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January, 10, 1919

Discussion in '"Today in History", Literature & Media Review' started by Martin Antonenko, Jan 9, 2021.

  1. Martin Antonenko A Fixture

    The "Free State Bottleneck" ...!

    I'm starting the continuation of this little series with such a small absurdity in the shadow of world history, which is almost completely unknown:

    The so-called "Free State Bottleneck" Original German name "Freistaat Flaschenhals", because the geographic shape of the building actually resembled a bottle neck.

    After the end of the First World War, the Compiègne armistice established the occupation of the area on the left bank of the Rhine by the Allies and additional bridgeheads at Cologne (British), Koblenz (US) and Mainz (French).

    When determining these "occupation zones" - because it was nothing else - the Allies made a measurement error on the map!

    When US and French troops move into "their" bridgeheads on January 10, 1919, due to this measurement error, a good piece of Germany remains vacant:


    A narrow strip between the Rhine Valley and Limburg an der Lahn, in which 17,363 inhabitants live in the places Lorch, Kaub, Lorchhausen, Sauerthal, Ransel, Wollmanders, Welterod, Zorn, Strüth, Egenroth and Laufenselden.


    Neither the Americans nor the French, who meticulously adhere to the agreed limits of their bridgeheads, have nothing to say there. And neither is the weak German government, since the area is in fact isolated from the rest of Germany.

    The so-called "Freestate Bottleneck" is completely left to its own devices, the supply of the isolated population with food, medicines and everyday items is becoming a huge problem!

    There are no longer any traffic routes on which the "Bottleneck" locations - for example from Limburg - can be reached. All roads are blocked at the borders of the bridgeheads (here near Limburg!) ...


    ... trains go through without stopping. A supply by water or air is also not possible.

    The residents are resorting to self-help, and smuggling is flourishing on winding "ant trails".

    In their distress they even kidnap an entire French train with coal!



    The provisional "Head of State" of the "Freestate Bottleneck" or "Emergency Mayor" will be Edmund Anton Pnischeck, the previous mayor of Lorch ...:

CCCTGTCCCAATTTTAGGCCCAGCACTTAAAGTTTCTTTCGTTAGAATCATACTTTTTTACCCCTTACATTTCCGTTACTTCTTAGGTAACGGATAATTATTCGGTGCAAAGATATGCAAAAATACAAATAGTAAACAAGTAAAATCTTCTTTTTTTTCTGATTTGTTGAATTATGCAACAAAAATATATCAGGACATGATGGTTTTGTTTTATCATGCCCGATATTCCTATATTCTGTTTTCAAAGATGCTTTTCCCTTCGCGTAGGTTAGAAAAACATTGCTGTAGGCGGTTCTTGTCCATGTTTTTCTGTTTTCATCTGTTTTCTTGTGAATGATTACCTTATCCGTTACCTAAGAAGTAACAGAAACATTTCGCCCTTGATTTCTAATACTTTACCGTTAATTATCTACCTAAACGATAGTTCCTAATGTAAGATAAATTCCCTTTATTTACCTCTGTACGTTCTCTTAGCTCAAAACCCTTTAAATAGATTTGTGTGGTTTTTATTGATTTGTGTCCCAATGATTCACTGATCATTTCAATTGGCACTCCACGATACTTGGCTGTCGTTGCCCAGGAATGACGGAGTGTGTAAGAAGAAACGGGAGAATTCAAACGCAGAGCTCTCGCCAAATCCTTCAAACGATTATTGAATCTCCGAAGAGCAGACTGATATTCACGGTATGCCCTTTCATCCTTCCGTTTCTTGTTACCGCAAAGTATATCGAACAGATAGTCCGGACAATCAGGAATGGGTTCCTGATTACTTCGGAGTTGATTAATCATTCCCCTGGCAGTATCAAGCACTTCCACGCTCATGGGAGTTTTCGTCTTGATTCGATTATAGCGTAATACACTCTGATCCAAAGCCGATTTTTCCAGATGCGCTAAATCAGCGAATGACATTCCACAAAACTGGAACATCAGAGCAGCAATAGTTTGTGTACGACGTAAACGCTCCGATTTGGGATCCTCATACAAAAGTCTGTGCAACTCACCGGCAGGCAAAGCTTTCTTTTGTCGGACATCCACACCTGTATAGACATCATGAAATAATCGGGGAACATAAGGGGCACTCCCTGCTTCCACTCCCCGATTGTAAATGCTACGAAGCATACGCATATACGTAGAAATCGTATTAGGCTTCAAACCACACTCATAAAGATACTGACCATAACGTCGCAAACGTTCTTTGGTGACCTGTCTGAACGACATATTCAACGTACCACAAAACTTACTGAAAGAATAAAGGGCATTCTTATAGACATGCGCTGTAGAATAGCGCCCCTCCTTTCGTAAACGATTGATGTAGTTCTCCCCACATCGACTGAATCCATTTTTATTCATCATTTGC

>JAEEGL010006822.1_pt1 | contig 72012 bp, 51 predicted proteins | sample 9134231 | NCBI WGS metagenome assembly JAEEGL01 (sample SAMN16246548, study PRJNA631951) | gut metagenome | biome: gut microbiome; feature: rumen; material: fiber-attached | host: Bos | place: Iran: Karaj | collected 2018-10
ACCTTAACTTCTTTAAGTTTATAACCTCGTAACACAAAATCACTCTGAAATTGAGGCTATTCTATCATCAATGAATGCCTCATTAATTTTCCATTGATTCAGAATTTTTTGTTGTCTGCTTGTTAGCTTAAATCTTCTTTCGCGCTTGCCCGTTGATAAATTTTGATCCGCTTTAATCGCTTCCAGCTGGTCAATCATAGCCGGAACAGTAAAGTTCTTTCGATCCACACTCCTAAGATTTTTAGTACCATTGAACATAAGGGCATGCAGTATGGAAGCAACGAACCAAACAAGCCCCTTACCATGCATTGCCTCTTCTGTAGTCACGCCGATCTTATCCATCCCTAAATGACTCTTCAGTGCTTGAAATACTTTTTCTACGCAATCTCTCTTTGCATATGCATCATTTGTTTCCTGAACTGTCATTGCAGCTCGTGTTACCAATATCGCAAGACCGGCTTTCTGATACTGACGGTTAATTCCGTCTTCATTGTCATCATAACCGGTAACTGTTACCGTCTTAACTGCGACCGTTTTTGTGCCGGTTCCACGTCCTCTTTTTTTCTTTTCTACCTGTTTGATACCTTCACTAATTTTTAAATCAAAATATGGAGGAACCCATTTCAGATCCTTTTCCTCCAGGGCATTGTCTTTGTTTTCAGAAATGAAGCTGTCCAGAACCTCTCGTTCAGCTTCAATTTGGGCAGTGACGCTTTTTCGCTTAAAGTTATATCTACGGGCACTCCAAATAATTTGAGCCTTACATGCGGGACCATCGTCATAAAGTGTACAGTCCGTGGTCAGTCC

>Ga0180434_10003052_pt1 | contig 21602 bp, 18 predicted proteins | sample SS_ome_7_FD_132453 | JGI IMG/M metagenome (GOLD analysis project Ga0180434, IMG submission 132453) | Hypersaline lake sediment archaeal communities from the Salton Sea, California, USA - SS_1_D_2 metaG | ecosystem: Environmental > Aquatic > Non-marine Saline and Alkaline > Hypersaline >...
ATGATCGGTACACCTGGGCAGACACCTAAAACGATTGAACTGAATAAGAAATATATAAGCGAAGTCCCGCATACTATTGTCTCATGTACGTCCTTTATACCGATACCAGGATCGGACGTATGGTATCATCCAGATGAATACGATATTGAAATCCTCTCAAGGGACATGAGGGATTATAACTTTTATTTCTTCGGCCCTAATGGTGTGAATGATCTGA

Otherwise the "Bottleneckers" try to make the best of their situation with a lot of humor ...:


    They even issue their own emergency stamps ...:


    And they print their own emergency money ...:



    And whoever thinks that the allies quickly corrected their mistake is wrong!

    The "Free State Bottleneck" will exist for more than four years!

    Only on February 25, 1923, a few days after the occupation of the Ruhr area, did Moroccan auxiliaries of the French army march into the "Free State" ...


    "Head of State" Pnischeck is arrested and imprisoned (but later released again without many circumstances)!

    The existence of the "Freestate Bottleneck" will finally end with the end of the occupation of the Ruhr on November 15, 1924. From that day on, the area is again part of the German Empire!

    Let's be honest: did you know that ...?

    And because many feel the same way, the "Republiquette" is now a tourist attraction ...:



    The whole thing shows astonishing parallels with the "Free Republic of Schwarzenberg" in the Saxon part of the Ore Mountains, which initially remained vacant after the Second World War due to a similar oversight between the Americans and the Soviets and which inevitably organized itself ...:


    However, the existence of the "Free Republic of Schwarzenberg" only lasted 42 days before the Soviets sacked it and not four years, as with the "Free State Bottleneck" ...
    Blind Pew, Old Pete, jai and 4 others like this.
  2. grasshopper A Fixture

    That’s totally insane! Wow
    Martin Rohmann likes this.
  3. Airkid PlanetFigure Supporter

    Amazing! And nobody was prepared to admit their error and try to sort it out. Nothing changes eh? Nice work Martin(y)

    Blind Pew likes this.
  4. DaddyO A Fixture

    Brilliant (y)

    Did leave to ask what was the common denominator in both episodes . . . ;):D (Just kidding)

  5. jai A Fixture

    good story
    always on the subject of the separation of territories
    my grandfather was in Teschen, now Cieszyn in Poland and Český Těšín in the Czech Republic, at the end of the war, he returned home in 1921 he left at the age of 17 in 1917
    two photos from 1920 together with French soldiers
    img + nonno005.jpg img + nonno013.jpg

    and two at the beginning and at the end of his participation img + nonno002.jpg img + nonno008.jpg
    Blind Pew and Martin Rohmann like this.
  6. Martin Antonenko A Fixture


    This doesn't have to stay "my" category! Everyone of you who has something to contribute or add is cordially invited to take part!

    Our hobby has a lot to do with history (I always say that figures are "painted history"), so that historical additions can only be good for a figure forum ...!

  7. grasshopper A Fixture

    Bravo sir
  8. Nap Moderator


    Well done Martin

    A great piece of history and definately something I wasn't aware of

    Fascinating details and pics not only on your thread but also on jai's post


    jai likes this.

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